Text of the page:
This is a critical time in the Church. Theologians, historians, and sociologists have been telling us for four decades that we are going through the greatest transition in the last 500 years of Church history. And what you do matters. It matters to you and your family, it matters to your friends and your city, it matters to this country and to the whole world.

Anger is acceptable now in our culture, but that’s not who you are. Discord and division are society’s tools, but not yours. The culture encourages you to look out for yourself first, but that’s not proper for Christians. Asserting myself, my rights, and my personality is not my priority as a follower of Jesus. We don’t go along with the world on this. We don’t say, “Well, that’s just the way things are.” To somehow justify not loving other people, no matter the reason, is to squash our creativity and insult God’s grace and ignore the command of Jesus.

No person in the world who runs into a Christian should ever have to wonder if that Christian is a safe person who will love them. No server at a restaurant, no teller at a bank, no classmate at your school, no neighbor on your street, and no member of your church should ever spend one minute wondering if love has disappeared from the earth. People who run into you, people who experience you, should believe in love.

Peace,

Allan

Obey the Lord in Front of Your Community

“Tie them as symbols on your hands and bind them on your foreheads. Write them on the doorframes of your houses and on your gates.” ~Deuteronomy 6:8-9

Your commitment to God is a public matter. After all, what does it mean to write, “The Lord is our God, the Lord alone” on your front door? It’s a constant reminder that your first allegiance is to God. Every time you leave your house and every time you come home, it’s a reminder that your loyalty to the Lord controls all your activities both inside and outside your house. It declares to all your friends who visit you and to all strangers who drive by that the Lord is not just the unseen guest in your house, he is the supreme ruler.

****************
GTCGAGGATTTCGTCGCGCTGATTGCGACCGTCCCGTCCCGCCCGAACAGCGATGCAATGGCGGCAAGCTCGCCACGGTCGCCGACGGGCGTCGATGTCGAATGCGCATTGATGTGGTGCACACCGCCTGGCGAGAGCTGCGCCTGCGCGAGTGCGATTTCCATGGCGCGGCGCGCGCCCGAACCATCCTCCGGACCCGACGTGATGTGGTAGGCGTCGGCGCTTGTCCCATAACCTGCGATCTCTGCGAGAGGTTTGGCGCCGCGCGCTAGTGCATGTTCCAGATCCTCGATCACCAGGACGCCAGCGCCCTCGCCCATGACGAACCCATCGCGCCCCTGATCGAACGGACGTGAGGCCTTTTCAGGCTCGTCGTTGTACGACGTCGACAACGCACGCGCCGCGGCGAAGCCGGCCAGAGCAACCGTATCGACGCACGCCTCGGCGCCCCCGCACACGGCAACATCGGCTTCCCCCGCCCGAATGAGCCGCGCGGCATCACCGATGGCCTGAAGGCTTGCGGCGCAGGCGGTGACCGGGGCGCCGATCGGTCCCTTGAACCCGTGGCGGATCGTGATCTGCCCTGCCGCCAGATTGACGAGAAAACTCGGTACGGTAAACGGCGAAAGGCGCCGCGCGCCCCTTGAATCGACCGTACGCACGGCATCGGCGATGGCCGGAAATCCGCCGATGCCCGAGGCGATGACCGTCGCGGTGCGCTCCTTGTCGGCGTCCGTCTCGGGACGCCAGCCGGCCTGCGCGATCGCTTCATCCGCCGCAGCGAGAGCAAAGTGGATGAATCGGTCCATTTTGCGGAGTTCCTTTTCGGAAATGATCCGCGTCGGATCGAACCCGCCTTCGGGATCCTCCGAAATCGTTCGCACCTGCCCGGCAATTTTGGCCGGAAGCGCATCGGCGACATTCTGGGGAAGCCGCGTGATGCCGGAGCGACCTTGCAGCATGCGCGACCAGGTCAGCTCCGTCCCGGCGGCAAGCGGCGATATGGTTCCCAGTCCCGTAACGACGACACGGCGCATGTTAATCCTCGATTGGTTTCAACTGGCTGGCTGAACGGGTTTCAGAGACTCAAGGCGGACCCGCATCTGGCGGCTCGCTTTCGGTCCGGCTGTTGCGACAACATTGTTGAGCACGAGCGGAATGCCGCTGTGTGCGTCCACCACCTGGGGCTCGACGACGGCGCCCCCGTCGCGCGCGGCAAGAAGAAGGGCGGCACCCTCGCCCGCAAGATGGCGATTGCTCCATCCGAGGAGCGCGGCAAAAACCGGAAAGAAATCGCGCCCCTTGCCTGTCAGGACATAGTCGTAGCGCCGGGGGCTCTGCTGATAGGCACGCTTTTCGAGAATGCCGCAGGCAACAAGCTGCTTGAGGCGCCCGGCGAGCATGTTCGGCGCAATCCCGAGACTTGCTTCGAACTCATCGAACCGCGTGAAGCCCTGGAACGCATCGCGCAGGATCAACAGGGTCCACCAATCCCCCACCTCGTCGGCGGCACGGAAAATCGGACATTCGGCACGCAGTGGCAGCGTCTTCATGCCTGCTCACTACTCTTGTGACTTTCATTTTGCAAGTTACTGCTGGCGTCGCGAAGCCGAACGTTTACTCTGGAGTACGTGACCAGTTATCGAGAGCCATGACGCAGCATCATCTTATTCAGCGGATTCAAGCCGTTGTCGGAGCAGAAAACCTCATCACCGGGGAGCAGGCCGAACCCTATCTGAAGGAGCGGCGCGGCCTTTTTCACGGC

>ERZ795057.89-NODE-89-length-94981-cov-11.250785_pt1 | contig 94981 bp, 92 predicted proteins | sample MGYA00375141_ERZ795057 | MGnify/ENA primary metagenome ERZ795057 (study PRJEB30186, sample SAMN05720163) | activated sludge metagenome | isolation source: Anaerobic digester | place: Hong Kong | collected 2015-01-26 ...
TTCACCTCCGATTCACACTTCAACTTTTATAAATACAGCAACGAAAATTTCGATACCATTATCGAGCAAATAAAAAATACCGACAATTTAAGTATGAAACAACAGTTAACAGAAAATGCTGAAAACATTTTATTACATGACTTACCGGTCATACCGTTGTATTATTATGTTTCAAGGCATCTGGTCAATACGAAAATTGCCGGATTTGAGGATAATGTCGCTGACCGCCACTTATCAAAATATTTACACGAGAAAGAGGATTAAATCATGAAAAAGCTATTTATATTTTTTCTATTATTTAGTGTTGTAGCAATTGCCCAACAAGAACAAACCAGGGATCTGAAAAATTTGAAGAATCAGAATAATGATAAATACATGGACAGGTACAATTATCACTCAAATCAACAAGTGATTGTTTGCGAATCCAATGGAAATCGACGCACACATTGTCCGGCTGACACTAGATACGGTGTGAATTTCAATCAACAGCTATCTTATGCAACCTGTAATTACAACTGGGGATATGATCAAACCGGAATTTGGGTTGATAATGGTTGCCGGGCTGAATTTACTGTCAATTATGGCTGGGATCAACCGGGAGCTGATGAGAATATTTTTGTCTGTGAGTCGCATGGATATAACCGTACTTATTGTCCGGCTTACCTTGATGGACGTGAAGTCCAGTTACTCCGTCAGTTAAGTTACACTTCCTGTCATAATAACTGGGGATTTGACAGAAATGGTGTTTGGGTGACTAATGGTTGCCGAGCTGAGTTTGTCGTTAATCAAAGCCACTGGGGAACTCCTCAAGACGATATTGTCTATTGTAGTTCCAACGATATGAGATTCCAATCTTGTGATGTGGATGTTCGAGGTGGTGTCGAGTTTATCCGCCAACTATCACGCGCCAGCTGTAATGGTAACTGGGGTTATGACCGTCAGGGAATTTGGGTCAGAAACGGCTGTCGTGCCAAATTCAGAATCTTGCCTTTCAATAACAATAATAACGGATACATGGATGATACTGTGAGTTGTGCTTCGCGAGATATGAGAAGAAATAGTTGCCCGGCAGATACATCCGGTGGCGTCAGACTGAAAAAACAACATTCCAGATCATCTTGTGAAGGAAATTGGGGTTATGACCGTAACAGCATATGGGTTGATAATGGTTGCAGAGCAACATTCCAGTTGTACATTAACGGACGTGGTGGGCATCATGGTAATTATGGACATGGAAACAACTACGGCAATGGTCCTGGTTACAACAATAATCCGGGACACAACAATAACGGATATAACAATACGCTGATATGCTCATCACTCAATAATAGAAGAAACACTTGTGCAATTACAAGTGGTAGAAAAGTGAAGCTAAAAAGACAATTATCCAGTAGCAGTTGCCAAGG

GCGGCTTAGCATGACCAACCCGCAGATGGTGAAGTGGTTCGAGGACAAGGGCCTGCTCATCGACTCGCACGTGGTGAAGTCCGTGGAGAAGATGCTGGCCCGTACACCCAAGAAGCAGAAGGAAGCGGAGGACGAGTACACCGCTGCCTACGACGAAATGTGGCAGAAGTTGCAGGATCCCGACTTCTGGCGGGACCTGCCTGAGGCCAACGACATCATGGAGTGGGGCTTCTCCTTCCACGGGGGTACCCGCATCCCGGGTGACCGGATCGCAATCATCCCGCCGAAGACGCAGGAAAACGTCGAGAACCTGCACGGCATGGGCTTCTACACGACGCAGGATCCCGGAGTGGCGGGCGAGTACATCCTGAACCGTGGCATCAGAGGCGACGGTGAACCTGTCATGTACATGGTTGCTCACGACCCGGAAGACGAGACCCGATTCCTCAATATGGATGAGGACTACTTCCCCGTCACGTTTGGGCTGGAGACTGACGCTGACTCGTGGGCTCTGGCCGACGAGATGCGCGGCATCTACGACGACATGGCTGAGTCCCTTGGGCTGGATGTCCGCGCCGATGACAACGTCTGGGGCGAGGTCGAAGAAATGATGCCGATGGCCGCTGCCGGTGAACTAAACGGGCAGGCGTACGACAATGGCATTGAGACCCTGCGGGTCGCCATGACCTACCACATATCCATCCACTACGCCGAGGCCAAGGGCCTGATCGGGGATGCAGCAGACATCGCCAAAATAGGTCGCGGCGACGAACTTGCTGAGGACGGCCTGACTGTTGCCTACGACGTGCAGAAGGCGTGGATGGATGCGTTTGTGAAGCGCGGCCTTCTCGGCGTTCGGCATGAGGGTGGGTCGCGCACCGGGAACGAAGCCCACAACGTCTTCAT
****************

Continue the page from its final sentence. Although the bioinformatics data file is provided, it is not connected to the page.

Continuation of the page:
And on the gates. The gates were the community gathering place, where things were bought and sold, where justice was administered, and where reputations were made. Dependence on the Lord was to be declared and practiced in the middle of all that, too.

Love the Lord with your whole person and obey the Lord with your whole life.

I think, as Christians, we are subject to a couple of temptations. We are tempted to treat our relationship with God as primarily a private interior thing or only as an exercise in external performance. It can’t be just one of those things. It must be both. Our love for the Lord and our devotion to him alone is certainly rooted in the heart. But it’s demonstrated in the wholeness of our lives, in a passion to speak about our faith with our families, and to publicly declare our allegiance to the Lord in front of the world. This passage says the very decorations in our homes and the things we wear on our arms and around our necks should testify to our loyalties to God.

Peace,

Allan

Underdog

During Bible times in the Ancient Near East, where and when the Scriptures were penned, the oldest son inherited all the wealth. That was the culture. The practice ensured the family would keep its status and place in society. The second and third sons got very little, if anything at all. The first-born male got everything.

Yet, all through the Bible, when God chooses to work through somebody, he chooses the younger sibling. Abel over Cain. Isaac over Ishmael. Jacob over Esau. David over all eleven! God doesn’t choose the oldest, the one the world expects to get the glory. It’s never the one from Jerusalem, always the one from Nazareth.

Back then, women who had lots of kids were considered heroic. Very valuable. Highly prized. A good wife. Lots of children ensured economic success for the family business and military security and success for the village. It also carried on the family name. Women who had no children were shunned. Shamed. Yet, God continuously chooses to work his salvation through barren women, females who were despised by the culture. Sarah. Rebecca. Hannah. Elizabeth. God always works through the men and women nobody values.

OK, great. God loves the underdog. So what? It’s like a Disney movie. It’s like ALL Disney movies.

No! The point is that God himself — transcendent, immortal, holy, righteous — became an underdog. God came to earth and became weak and vulnerable and despised. For us. He did it for us.

This is what makes Christianity different from every other religion in the history of the world. Every other religion says if you want to find God, if you want to improve yourself, if you want to achieve a higher consciousness, if you want to connect with the divine, you have to DO something. You have to gather up your strength, you have to keep the rules, you have to free your mind and then fill it again, you have to strive to be above average. Every human religion says if you want to live the right life and make the world a better place, summon up all your strength and reason and make it happen.